Of course, it didn’t work out -- Oklahoma wound up in the Cotton Bowl, while Northern Illinois gives the MAC a payday it’s never seen before.
The votes are in, mine included.
I’ll divulge the process that I went into in picking the 78th Heisman Trophy winner later this week. But the consensus when discussing this with other voters is that we’re headed for a history-making ceremony with Texas A&M redshirt freshman QB Johnny Manziel the favorite.
A Manziel victory, the first ever for a freshman, would put him among the award’s trailblazing winners. It’s a group that includes the first junior (Doc Blanchard in 1945), back-to-back winner (Archie Griffin in 1974 and ’75), the wide receiver (Tim Brown in ’87), primarily defensive player (Charles Woodson in 1997) and sophomore (Tim Tebow in ’07).
It’s heady company, for sure and it remains to be seen if older voters will let it happen. But this much is certain with days before the ceremony: this has been the most surprising selection process I’ve been a part of.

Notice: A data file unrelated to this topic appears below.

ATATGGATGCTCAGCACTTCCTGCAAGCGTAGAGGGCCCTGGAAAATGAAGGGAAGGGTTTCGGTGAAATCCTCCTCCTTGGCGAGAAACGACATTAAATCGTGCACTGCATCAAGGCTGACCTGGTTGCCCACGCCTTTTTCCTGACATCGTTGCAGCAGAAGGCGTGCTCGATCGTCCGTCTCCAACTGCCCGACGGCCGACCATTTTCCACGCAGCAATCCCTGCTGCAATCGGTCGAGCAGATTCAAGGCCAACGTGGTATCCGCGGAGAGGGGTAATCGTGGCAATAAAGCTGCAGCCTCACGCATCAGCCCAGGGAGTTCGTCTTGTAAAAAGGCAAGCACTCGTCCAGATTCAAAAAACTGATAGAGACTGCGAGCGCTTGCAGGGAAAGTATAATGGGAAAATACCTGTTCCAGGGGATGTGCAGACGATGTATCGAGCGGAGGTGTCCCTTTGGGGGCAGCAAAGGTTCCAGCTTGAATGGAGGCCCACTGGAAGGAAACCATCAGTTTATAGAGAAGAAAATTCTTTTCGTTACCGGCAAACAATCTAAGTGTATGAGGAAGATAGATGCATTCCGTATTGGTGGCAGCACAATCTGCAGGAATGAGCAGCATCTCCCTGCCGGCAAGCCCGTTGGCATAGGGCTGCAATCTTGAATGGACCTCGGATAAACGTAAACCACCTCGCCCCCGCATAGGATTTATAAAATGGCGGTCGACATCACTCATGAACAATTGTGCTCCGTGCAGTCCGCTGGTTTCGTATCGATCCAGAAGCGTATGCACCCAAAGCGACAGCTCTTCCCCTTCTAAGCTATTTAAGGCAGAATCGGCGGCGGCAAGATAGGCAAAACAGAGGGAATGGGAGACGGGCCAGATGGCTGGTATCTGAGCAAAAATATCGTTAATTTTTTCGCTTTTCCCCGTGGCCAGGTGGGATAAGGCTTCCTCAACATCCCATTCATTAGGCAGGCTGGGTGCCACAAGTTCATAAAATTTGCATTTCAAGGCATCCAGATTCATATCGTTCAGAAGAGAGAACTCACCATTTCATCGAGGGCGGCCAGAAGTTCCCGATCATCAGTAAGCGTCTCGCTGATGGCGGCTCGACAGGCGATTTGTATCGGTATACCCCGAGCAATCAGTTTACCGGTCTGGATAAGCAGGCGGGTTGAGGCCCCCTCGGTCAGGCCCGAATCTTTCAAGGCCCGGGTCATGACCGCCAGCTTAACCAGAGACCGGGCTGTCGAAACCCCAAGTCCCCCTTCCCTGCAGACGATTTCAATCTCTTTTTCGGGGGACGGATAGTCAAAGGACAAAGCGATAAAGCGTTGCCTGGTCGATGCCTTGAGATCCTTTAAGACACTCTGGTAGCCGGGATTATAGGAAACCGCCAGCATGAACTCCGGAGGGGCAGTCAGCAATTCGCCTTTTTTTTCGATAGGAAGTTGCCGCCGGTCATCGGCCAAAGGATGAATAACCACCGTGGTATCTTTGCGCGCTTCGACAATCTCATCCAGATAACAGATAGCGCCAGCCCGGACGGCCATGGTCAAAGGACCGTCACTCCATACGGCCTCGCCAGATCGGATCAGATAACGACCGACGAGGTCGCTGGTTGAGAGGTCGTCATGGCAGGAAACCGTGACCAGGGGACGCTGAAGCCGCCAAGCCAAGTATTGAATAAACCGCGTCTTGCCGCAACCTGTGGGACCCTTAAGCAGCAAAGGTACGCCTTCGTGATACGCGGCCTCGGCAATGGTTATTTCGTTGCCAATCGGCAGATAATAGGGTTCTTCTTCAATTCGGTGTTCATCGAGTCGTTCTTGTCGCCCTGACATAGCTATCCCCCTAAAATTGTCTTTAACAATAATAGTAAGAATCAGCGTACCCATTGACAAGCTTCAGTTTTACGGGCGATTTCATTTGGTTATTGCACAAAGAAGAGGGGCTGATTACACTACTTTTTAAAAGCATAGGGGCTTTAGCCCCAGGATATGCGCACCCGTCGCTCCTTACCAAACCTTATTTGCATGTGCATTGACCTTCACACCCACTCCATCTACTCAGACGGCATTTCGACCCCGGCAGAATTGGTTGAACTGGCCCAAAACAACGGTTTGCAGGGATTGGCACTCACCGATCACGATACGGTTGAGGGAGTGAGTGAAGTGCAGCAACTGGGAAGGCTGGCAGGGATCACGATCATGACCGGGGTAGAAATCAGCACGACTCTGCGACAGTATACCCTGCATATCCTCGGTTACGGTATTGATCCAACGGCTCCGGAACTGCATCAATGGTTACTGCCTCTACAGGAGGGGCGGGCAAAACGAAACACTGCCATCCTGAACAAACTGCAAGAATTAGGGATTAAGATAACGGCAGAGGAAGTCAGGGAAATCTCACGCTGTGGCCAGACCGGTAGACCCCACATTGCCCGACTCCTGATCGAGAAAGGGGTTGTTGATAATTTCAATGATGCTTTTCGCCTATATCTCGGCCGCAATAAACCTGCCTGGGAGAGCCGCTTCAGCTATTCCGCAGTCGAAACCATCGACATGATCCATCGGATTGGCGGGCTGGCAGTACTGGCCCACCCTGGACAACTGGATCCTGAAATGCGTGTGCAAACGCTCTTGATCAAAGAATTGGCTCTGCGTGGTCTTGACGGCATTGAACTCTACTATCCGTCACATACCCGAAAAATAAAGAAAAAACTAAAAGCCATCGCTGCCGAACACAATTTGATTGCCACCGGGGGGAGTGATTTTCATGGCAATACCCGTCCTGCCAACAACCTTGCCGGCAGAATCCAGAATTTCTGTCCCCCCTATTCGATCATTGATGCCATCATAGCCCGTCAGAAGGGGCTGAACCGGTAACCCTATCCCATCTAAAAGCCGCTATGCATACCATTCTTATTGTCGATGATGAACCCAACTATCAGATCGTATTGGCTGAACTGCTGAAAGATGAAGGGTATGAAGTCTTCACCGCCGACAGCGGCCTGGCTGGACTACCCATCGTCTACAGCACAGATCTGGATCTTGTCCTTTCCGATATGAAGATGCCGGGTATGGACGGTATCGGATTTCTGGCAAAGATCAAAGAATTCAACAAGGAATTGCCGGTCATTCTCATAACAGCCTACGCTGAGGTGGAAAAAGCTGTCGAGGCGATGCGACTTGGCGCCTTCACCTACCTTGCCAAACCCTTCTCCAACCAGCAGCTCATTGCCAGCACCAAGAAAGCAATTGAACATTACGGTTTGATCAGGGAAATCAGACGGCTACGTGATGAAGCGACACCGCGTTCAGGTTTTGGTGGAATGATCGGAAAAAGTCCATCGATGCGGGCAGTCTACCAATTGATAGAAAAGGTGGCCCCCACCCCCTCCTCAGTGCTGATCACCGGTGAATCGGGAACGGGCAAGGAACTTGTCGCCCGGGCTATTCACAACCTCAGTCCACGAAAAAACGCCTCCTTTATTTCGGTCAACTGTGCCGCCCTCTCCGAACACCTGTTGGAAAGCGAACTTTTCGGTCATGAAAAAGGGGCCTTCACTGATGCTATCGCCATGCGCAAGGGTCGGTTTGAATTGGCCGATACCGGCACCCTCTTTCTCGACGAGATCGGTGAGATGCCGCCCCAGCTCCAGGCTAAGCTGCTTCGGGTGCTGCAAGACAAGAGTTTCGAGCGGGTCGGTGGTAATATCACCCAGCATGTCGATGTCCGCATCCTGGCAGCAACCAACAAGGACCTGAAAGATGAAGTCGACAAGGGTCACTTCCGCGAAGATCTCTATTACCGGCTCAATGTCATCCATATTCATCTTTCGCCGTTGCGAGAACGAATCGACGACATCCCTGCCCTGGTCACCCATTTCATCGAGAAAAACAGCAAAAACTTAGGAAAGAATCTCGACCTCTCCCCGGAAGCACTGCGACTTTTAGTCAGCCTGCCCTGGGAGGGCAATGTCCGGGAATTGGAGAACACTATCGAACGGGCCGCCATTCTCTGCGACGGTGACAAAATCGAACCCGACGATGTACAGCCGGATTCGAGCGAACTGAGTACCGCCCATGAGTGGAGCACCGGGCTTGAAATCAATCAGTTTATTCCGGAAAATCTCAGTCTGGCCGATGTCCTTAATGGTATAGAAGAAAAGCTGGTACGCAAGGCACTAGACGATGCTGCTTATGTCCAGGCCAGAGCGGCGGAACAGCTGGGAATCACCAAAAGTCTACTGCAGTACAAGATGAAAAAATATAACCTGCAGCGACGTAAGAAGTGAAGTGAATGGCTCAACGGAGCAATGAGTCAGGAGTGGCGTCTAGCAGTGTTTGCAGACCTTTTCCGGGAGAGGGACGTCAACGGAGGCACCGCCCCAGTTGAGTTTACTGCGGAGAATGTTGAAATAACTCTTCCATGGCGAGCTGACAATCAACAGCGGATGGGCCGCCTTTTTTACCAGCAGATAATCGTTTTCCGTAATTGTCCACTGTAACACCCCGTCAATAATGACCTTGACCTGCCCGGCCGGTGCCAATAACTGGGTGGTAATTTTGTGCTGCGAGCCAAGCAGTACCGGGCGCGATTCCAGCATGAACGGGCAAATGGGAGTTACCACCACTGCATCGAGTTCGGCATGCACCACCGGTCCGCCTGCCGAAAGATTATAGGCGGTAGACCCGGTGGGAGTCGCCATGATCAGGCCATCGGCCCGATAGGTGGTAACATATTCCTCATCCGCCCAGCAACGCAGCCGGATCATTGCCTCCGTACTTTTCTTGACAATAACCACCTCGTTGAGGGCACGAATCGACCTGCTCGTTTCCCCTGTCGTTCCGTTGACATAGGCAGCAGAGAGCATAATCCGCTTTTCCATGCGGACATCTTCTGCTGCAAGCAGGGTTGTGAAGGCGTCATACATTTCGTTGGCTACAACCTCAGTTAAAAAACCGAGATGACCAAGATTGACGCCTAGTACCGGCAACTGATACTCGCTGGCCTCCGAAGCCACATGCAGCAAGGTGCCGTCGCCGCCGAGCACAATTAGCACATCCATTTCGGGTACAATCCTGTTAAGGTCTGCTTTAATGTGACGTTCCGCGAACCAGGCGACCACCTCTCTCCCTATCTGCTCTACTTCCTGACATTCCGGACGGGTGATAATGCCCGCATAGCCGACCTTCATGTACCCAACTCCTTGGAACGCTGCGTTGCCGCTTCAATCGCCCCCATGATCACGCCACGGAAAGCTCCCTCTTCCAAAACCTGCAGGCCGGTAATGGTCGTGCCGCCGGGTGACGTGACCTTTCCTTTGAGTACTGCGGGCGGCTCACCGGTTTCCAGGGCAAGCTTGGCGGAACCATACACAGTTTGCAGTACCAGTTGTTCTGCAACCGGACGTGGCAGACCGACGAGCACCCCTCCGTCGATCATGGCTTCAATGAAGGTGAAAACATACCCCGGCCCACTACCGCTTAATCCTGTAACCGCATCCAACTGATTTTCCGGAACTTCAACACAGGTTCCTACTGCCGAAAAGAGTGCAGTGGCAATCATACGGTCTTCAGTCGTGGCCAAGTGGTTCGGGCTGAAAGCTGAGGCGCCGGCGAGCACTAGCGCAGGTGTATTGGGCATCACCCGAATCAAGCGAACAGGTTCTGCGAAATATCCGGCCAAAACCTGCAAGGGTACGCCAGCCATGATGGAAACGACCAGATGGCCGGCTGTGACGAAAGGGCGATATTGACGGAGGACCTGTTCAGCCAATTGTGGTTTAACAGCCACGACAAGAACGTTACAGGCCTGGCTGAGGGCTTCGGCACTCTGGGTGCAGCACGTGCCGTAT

Ups and Downs
They only played in the Big Ten title game because the teams that actually finished ahead of them were ineligible. But the Badgers ran for a whopping 539 yards – the most ever given up by Nebraska – to win a third consecutive Rose Bowl berth. They are the league’s first team since Michigan from 1977-79 to make three straight trips to Pasadena.
Five yards. It’s how close Georgia came to an SEC title and a spot in the BCS title game. Instead, the Bulldogs are relegated to Orlando and a matchup with Nebraska in the Capital One Bowl. That has to be especially hard to swallow given their rival Florida is off to the Sugar Bowl. The Bulldogs put themselves in a position to beat Alabama, but ultimately it was another tough loss for Mark Richt, who is now 2-10 vs. top 10 teams since 2007.
They were already bowl-bound for the third consecutive year, but the Bears made it three seasons with at least seven wins for the first time since 1949-51 by pulling past Oklahoma State. The Bears may have a budding star on their hands in Lache Seastrunk, who has run for 693 yards and 8 yards per carry the last five games.
Down: Louisiana Tech